Conway’s Game Of Life in APL

Dijkstra famously said:

APL is a mistake, carried through to perfection.

The criticism of the lack of control structures is clear, but it is also true that what APL does well it does very well. It is an inarguably concise and elegant language for dealing with array manipulations as this video makes quite clear. In it, the speaker develops an implementation of Conway’s Game of Life that is essentially a single line.

life←{                                  ⍝ John Conway's "Game of Life".
    ↑1 ⍵∨.∧3 4=+/,¯1 0 1∘.⊖¯1 0 1∘.⌽⊂⍵  ⍝ Expression for next generation.
}

The importance of exposure to functional programming languages is widely stated, but there are other paradigms out there that get less attention. I really like this video because it reminds me of that and it motivates me to keep an eye out for different ways to approach problems. The implementation from the video could easily be done in numpy and it would be far more concise and efficient than a more naive solution.

The Mother of All Demos

The name “Mother of All Demos” is a relatively recent invention but it really does fit. It’s hard to overstate the importance or influence that Douglas Engelbart’s 1968 computer demonstration has had on modern computing. He introduced concepts like the mouse, graphics, windowing, screen sharing, video conferencing, word processing, bug tracking, version control, and hyperlinks to an audience which would have been primarily familiar with computing via punch cards. Concepts developed for Engelbart’s oN-Line System (NLS) heavily influenced Xerox PARC which, in turn, shaped both the Macintosh and Windows systems.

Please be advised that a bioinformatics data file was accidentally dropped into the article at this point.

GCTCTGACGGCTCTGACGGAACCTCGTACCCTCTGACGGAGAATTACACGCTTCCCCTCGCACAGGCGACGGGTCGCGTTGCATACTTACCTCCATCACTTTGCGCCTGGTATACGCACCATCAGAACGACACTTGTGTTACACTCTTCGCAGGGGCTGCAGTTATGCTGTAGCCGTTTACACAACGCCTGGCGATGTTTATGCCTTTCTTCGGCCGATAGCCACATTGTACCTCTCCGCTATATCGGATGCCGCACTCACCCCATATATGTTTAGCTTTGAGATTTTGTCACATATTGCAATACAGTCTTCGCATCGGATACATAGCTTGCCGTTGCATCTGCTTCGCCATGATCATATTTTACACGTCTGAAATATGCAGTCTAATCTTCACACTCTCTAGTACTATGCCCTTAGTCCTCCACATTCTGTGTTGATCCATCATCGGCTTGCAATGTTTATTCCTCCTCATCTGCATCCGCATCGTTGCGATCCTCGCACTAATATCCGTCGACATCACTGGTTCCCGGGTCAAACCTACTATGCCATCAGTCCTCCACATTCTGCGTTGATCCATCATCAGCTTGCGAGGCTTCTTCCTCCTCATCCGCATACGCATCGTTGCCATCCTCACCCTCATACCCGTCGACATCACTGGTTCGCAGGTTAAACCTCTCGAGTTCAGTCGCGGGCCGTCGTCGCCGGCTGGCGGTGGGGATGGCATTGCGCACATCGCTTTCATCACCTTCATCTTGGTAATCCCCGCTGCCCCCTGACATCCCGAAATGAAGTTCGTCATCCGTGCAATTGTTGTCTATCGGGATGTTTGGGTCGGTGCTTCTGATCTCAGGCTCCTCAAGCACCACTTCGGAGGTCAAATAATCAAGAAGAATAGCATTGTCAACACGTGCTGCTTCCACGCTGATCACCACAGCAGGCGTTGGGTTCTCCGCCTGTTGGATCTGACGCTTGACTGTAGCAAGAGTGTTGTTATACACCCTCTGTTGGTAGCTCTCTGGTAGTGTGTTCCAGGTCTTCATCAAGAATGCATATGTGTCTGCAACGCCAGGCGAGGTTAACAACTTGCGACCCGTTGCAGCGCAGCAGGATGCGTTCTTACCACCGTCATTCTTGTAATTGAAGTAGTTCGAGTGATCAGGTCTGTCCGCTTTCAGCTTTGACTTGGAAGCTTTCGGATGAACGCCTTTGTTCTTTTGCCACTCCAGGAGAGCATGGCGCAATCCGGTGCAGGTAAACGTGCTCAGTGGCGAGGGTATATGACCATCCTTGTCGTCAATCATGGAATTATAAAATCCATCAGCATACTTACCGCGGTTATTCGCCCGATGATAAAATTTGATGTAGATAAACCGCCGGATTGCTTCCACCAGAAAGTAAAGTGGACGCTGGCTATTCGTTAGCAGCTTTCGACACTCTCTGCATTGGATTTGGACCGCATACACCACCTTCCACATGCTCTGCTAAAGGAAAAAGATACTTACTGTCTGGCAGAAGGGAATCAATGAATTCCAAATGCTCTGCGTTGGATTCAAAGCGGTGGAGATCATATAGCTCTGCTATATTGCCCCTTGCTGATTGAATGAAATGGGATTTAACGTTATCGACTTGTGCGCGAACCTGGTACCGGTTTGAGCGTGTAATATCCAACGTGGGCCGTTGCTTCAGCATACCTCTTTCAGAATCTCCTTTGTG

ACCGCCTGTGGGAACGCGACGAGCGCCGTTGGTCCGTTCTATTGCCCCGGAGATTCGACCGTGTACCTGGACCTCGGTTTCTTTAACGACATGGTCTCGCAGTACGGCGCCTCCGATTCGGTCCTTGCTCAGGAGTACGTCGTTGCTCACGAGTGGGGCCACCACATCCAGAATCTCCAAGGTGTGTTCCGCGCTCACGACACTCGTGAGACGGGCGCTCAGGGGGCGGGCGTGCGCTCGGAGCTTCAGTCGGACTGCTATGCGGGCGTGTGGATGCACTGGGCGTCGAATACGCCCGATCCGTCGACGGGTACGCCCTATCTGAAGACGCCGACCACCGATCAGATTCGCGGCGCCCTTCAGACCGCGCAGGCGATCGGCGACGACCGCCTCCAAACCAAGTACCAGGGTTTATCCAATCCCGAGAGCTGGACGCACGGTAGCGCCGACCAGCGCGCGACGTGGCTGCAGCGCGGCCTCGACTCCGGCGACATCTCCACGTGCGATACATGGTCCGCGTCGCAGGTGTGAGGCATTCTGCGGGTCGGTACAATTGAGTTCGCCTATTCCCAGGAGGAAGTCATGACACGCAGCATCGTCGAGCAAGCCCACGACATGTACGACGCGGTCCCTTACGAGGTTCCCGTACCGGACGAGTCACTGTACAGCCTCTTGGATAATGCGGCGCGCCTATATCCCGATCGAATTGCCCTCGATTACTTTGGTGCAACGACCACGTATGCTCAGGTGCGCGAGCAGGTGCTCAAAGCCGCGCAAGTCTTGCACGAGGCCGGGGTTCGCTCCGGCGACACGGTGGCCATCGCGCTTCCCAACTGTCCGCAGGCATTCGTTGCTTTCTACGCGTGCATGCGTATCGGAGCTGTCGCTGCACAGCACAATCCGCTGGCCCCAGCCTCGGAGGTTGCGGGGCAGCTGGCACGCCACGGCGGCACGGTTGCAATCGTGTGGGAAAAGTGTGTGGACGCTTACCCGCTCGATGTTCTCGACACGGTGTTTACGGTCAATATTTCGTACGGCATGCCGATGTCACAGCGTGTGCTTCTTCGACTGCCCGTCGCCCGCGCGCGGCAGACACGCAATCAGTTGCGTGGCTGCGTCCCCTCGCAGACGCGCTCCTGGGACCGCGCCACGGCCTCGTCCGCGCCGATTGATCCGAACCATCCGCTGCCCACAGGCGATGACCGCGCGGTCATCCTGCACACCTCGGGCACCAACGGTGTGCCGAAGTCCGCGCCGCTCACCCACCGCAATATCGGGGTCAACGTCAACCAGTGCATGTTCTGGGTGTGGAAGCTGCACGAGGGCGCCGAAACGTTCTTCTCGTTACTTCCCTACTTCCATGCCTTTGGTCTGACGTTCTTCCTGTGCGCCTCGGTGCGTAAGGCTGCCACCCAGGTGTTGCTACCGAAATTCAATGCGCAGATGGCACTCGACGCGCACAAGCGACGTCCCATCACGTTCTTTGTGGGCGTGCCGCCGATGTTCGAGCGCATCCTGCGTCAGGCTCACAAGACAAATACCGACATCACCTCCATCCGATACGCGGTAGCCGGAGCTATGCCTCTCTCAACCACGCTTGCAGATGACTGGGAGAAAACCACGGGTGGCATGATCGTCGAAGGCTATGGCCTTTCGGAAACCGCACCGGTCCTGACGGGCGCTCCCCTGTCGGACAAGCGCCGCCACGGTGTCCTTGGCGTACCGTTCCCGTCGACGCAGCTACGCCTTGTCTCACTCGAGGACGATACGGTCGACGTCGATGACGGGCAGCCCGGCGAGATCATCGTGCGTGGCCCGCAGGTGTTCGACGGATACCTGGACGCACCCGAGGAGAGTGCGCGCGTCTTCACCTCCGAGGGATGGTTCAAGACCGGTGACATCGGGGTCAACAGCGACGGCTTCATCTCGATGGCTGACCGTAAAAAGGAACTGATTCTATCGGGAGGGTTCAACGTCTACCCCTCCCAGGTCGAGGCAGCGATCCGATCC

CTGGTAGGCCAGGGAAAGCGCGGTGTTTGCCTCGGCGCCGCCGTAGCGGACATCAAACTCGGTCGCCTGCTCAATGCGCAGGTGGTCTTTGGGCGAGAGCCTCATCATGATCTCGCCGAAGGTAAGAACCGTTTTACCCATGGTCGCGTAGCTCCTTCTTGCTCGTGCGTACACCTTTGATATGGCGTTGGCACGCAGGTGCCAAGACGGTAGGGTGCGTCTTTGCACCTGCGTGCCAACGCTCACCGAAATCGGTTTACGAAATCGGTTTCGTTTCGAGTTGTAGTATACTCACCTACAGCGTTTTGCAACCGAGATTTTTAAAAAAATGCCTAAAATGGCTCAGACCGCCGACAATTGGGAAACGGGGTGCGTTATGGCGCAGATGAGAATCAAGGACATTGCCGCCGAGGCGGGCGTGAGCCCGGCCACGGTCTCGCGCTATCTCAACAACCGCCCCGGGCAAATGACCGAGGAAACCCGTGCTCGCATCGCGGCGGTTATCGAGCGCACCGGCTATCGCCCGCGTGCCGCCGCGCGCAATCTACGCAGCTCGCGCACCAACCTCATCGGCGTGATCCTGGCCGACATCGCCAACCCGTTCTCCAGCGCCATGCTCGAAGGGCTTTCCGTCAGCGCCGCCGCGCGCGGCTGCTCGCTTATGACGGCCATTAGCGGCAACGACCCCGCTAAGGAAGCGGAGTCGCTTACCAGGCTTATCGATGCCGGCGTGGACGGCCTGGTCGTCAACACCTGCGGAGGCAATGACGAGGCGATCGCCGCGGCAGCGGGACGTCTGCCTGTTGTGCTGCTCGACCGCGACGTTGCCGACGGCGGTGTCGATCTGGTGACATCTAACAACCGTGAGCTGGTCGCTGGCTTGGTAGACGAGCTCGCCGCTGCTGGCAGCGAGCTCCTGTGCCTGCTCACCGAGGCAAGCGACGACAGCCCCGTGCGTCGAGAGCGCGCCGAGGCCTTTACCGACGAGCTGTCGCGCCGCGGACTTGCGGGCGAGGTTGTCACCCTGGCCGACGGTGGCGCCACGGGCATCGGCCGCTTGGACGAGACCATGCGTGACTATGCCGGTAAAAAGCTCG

The demo is almost unbelievably prescient but what I find just as fascinating is how many ideas didn’t catch on yet still seem fresh in a modern context. For example, he introduces the computer mouse in the presentation

And in a second we’ll see the screen that he’s working and the way the tracking spot moves in conjunction with movements of that mouse. I don’t know why we call it a mouse, sometimes I apologize. It started that way and we never did change it.

but also presents a chorded keyboard that seems just as essential to the interaction with the system

I’m so used to working with one hand and this that I can hardly remember what to do on the keyboard.

One device has gone on to become ubiquitous while the other is now an extremely niche tool for hobbyists. Could an audience member at the time have possibly predicted that?